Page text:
Talking bin scheme to trial in London and Liverpool

A talking bin trial which uses famous voices to congratulate users for binning their rubbish is set to launch in London and Liverpool next month.

As part of the scheme, 25 talking rubbish and recycling bins will be trialled across Westminster and Liverpool from October 13 for two months. The bins will then tour the UK before returning to London for the 2012 Olympic Games.

The project forms part of Keep Britain Tidy's 'Love Where You Live' campaign and has been created in partnership with Liverpool City Centre BID and arts organisation Sing London.

Keep Britain Tidy's chief executive, Phil Barton, said: "We're thrilled so many celebrities have got behind this idea. Love Where You Live is about taking pride in your area; these bins encourage people to do the right thing by making it fun."

According to Keep Britain tidy, the bins look just like ordinary bins, but users will be in for a surprise when they bin their litter as recorded messages from famous people such as Amanda Holden, who will say "Yes! Do that again", and Phil Tuffnell, who calls out "Howzat" will play.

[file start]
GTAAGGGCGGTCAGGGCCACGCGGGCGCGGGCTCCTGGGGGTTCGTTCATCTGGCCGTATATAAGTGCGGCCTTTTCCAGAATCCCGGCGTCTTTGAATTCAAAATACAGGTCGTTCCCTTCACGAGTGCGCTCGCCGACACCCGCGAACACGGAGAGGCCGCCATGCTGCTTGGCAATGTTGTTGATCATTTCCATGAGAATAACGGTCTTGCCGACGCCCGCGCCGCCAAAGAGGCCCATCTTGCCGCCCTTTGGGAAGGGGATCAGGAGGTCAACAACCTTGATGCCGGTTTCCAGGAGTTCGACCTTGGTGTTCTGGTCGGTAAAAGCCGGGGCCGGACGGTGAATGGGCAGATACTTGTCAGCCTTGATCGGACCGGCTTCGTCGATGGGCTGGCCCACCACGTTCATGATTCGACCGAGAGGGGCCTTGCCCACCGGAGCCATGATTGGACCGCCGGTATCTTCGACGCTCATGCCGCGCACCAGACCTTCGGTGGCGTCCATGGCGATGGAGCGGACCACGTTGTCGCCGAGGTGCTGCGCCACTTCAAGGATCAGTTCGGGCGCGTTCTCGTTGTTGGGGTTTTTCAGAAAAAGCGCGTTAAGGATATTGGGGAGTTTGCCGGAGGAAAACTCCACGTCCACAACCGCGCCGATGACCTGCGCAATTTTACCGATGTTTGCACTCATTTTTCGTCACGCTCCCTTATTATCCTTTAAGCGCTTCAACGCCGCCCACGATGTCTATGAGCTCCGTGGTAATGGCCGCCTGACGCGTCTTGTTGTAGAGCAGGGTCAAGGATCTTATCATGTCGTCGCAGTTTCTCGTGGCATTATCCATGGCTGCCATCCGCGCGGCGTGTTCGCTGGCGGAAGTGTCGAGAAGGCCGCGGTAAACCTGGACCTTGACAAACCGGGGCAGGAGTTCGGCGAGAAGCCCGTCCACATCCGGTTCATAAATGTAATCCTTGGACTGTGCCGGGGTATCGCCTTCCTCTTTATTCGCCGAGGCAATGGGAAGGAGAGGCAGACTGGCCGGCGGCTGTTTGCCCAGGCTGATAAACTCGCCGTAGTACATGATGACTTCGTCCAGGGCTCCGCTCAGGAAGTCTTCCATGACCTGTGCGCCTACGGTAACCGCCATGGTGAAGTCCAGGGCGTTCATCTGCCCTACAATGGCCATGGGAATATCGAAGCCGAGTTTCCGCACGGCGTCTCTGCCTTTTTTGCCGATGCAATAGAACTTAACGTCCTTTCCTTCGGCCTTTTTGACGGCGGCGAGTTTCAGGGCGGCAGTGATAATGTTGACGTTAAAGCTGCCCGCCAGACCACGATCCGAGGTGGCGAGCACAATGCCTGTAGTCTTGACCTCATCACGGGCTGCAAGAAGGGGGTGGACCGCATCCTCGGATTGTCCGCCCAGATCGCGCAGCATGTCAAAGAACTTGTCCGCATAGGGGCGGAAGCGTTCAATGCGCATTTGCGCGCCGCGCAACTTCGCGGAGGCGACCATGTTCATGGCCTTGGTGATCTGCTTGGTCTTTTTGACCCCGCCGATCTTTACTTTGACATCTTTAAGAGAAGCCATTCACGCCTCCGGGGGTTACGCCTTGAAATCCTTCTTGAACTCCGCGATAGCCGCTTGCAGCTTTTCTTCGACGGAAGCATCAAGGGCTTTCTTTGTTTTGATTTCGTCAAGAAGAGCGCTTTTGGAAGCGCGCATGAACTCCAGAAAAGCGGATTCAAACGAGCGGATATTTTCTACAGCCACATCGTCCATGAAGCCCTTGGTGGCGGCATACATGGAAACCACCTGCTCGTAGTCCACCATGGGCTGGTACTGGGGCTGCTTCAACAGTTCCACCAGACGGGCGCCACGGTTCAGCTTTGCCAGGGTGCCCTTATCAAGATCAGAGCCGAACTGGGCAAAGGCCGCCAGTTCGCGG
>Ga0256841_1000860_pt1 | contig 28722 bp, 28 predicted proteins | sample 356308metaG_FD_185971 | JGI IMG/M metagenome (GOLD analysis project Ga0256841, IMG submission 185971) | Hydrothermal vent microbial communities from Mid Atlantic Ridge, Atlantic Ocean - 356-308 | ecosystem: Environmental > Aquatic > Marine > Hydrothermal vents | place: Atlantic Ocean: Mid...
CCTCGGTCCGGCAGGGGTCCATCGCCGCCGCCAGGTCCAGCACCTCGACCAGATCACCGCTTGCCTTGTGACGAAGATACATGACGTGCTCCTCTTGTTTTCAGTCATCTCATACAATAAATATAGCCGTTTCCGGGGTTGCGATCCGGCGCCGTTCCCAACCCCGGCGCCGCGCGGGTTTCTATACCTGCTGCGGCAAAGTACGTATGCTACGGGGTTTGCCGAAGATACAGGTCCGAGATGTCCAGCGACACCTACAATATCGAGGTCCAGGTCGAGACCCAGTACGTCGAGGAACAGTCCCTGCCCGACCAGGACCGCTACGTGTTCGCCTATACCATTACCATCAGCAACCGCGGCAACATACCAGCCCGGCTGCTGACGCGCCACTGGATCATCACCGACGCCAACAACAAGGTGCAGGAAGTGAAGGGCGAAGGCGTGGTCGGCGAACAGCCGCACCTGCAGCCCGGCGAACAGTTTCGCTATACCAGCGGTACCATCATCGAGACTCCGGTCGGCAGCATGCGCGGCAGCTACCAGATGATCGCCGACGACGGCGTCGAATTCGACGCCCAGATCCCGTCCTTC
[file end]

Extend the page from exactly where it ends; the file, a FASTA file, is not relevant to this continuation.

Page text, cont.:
Bin users may be even more surprised as some of the bins are musical as the Liverpool bins feature Mike McCartney singing his version of the Scaffold hit 'Thank You Very Much', while some of the London bins will play songs including 'I'm Singing in the Bin' and 'Rubbish Keeps Falling on my Head.' Other bins emit a round of applause and even feature sporting element with a basketball hoop.

Commenting on the initiative, Mayor of London, Boris Johnson, said: "Sing London has come up with a really novel approach to reward people for keeping our great capital clean and tidy.

"Bin Thinking supports the latest burst of Capital Clean Up and will help bring a sense of the village back into our city to make sure London looks its sparkling best to welcome visitors in 2012."

The talking bins are powered by solar technology developed by The Zeta Group, while sensors inside the bin emit a sound when they detect the movement of litter being thrown in the bin.

Carys Matthews


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